Computing systems are comprised of components, such as devices, software, interfaces, and networks that connect communities, devices, people, and services. They empower people to create, collaborate, and learn via human-computer partnerships. The design of many computing systems empowers people to debug, extend, and create new systems. Computing systems require troubleshooting and maintenance to consistently function.

  1. Computing Devices: Computing devices take many forms (e.g., car, insulin pump, or robot), not just personal computers, phones and tablets. They use many types of input data (collected via gesture, voice, movement, location, and other data) and run instructions in the form of programs to produce certain outputs (e.g., images, sounds, and actions). Computing will continue to be increasingly embedded into devices that are used in social, recreational, personal, and workplace environments.
  2. Human and Computer Partnerships:  Some tasks, such as repetitive tasks, or those involving complex computations, are best done by computers, while other tasks that do not have defined rules or are dynamic in nature, are best done by humans. Many tasks, however, are done through human-computer partnerships. Human-computer partnerships are characterized by the interaction of humans with devices and systems that work together to achieve a purpose or solution that would not be independently possible.  These skills and knowledge inform the decision to use technology in creating, innovating, or solving a problem or sub-problem.
  3. Networks: Network components, including hardware and software, carry out specific functions to connect computing devices, people, and services. The Internet facilitates global communication and relies on considerations of network functionality and security.
  4. Services: Data storage and computing occurs in many interconnected devices creating computational “services” that are the building blocks of computing systems. These services make use of data, algorithms, hardware, and connectivity that may occur on remote systems.

student using an chromebook

Strand 4: Computational Thinking (CT)

Computational thinking is a problem solving process that requires people to think in new ways to enable effective use of computing to solve problems and create solutions. The capacity of computers to rapidly and precisely execute programs makes new ways of designing, creating, and problem solving possible. Computational thinking is characterized by:

  • analyzing, modeling, and abstracting ideas and problems so people and computers can work with them;
  • designing solutions and algorithms to manipulate these abstract representations (including data structures); and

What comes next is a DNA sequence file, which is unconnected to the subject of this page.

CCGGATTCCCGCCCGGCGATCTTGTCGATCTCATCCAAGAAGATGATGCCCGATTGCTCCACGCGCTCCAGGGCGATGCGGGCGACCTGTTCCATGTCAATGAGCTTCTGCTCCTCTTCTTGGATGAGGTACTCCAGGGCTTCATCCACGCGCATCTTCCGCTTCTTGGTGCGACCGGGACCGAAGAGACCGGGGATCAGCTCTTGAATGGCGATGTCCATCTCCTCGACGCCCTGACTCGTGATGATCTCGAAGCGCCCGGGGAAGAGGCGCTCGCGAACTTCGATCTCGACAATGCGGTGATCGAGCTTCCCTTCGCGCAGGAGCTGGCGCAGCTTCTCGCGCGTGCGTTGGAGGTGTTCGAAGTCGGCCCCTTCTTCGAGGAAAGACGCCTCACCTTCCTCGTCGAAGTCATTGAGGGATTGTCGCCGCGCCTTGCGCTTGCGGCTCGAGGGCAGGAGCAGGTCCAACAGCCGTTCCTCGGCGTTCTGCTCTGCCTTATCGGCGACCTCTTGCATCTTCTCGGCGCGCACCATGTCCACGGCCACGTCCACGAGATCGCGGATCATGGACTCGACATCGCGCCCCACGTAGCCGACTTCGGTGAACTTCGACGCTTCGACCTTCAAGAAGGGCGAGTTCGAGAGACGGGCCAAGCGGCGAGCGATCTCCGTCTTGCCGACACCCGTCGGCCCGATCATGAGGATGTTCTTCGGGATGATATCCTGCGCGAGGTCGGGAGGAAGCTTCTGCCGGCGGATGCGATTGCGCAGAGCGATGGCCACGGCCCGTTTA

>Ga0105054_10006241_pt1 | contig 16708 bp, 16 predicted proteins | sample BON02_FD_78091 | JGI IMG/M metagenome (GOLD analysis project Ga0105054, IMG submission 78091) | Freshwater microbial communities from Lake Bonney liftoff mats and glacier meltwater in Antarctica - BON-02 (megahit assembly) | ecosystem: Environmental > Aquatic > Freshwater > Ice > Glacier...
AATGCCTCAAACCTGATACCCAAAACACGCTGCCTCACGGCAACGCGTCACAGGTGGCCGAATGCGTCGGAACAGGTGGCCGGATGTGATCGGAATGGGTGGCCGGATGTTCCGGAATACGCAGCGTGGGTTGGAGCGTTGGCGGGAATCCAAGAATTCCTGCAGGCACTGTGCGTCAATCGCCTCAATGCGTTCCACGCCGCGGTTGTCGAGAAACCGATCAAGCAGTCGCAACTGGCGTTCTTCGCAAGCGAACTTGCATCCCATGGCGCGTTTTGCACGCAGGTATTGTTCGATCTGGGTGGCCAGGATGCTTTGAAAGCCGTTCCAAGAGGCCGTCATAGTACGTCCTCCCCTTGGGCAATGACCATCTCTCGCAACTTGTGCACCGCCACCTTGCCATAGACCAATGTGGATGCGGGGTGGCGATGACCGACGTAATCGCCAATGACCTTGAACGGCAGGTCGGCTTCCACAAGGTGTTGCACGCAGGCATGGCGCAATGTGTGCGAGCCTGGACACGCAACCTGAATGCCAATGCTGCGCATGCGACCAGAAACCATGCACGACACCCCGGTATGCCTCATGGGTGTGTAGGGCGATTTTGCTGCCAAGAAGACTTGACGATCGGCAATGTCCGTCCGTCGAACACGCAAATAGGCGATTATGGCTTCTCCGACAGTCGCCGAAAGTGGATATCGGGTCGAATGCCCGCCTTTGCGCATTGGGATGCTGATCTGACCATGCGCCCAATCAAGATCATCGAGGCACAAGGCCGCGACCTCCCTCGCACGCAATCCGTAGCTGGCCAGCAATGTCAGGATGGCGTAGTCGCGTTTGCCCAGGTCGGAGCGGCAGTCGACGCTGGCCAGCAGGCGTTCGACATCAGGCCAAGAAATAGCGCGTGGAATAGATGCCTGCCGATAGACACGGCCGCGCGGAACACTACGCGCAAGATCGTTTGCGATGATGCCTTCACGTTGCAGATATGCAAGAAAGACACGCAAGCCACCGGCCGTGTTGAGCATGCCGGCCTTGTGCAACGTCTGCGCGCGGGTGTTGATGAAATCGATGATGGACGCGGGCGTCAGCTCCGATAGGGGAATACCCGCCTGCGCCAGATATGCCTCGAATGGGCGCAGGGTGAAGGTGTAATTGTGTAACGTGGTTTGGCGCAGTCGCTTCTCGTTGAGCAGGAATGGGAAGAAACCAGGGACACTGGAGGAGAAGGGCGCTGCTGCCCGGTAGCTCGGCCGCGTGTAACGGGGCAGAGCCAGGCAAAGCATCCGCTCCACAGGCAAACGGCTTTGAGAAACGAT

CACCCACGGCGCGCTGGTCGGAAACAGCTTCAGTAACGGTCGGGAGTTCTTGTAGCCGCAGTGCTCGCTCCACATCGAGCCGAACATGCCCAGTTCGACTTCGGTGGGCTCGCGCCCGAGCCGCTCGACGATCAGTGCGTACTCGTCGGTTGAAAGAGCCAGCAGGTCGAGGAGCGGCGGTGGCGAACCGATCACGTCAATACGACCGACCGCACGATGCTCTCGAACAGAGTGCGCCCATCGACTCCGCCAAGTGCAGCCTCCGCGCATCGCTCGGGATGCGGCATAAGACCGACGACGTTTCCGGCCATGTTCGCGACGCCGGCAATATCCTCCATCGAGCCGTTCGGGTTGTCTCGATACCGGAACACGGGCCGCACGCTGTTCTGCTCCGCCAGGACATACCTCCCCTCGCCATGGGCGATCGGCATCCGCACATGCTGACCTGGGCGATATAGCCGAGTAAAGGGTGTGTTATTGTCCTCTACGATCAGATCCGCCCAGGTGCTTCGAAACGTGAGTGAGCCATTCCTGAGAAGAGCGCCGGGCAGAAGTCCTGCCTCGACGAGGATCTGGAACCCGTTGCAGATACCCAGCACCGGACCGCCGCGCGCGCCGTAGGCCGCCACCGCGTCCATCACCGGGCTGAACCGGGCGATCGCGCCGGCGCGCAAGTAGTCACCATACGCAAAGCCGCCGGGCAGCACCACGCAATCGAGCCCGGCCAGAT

• identifying and executing solutions (e.g., via programming).
  1. Abstraction: Abstraction is a process of reducing complexity by focusing on the main idea. By hiding details irrelevant to the question at hand and bringing together related and useful details, abstraction reduces complexity and allows one to focus on the problem.  This process creates a new representation which successfully reframes the problem.  At the most basic level of abstraction, data structures are used to represent information so that algorithms can operate on the data to create a result.
  2. Algorithms: An algorithm is a sequence of precisely defined steps to solve a particular problem. Carefully designed algorithms are essential to solving complex problems using computers. Effective algorithms are efficient, clear, reusable, and accurate.
  3. Data: Collecting, managing, and interpreting a vast amount of raw data is part of the foundation of our information society and economy. The storage of data impacts how data is used and accessed. Computational tools enable insights and decisions through new techniques for data collection and analysis.
  4. Programming and Development: Programming articulates and communicates instructions in such a way that a computer can execute a task. Programming makes use of abstractions, algorithms, and data to implement ideas and solutions as executable code through an iterative process of design and debugging. The process of creating software includes understanding the development life cycle, such as testing, usability, documentation, and release. Software development is the application of engineering principles (usually by a team) to produce useful, reliable software at scale and to integrate software into other engineered artifacts.
  5. Modeling and Simulation: Computational modeling and simulation help people to represent and understand complex processes and phenomena. Computational models and simulations are used, modified, and created to analyze, identify patterns, and answer questions of real phenomena and hypothetical scenarios.

Bulletin board called "Computational Thinking" and table with robots